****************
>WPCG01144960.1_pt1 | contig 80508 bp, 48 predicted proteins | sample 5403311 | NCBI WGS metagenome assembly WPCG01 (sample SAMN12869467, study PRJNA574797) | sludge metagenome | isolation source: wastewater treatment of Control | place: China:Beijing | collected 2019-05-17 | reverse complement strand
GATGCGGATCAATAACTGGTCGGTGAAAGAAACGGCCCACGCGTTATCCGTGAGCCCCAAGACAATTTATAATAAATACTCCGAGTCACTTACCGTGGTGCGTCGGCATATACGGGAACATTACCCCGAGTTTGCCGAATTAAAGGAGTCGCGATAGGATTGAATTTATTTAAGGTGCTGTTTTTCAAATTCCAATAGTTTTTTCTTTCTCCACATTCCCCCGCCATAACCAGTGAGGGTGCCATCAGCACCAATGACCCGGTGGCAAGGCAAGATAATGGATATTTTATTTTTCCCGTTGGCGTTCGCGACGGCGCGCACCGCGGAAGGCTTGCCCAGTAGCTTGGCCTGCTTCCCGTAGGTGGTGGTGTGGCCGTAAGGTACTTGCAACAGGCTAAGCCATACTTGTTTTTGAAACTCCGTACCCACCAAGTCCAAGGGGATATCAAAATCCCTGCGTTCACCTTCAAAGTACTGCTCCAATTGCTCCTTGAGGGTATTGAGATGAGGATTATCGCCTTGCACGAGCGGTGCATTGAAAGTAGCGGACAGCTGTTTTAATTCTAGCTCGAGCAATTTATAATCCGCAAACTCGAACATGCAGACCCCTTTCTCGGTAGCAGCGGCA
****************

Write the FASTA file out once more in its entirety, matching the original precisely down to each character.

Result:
>WPCG01144960.1_pt1 | contig 80508 bp, 48 predicted proteins | sample 5403311 | NCBI WGS metagenome assembly WPCG01 (sample SAMN12869467, study PRJNA574797) | sludge metagenome | isolation source: wastewater treatment of Control | place: China:Beijing | collected 2019-05-17 | reverse complement strand
GATGCGGATCAATAACTGGTCGGTGAAAGAAACGGCCCACGCGTTATCCGTGAGCCCCAAGACAATTTATAATAAATACTCCGAGTCACTTACCGTGGTGCGTCGGCATATACGGGAACATTACCCCGAGTTTGCCGAATTAAAGGAGTCGCGATAGGATTGAATTTATTTAAGGTGCTGTTTTTCAAATTCCAATAGTTTTTTCTTTCTCCACATTCCCCCGCCATAACCAGTGAGGGTGCCATCAGCACCAATGACCCGGTGGCAAGGCAAGATAATGGATATTTTATTTTTCCCGTTGGCGTTCGCGACGGCGCGCACCGCGGAAGGCTTGCCCAGTAGCTTGGCCTGCTTCCCGTAGGTGGTGGTGTGGCCGTAAGGTACTTGCAACAGGCTAAGCCATACTTGTTTTTGAAACTCCGTACCCACCAAGTCCAAGGGGATATCAAAATCCCTGCGTTCACCTTCAAAGTACTGCTCCAATTGCTCCTTGAGGGTATTGAGATGAGGATTATCGCCTTGCACGAGCGGTGCATTGAAAGTAGCGGACAGCTGTTTTAATTCTAGCTCGAGCAATTTATAATCCGCAAACTCGAACATGCAGACCCCTTTCTCGGTAGCAGCGGCA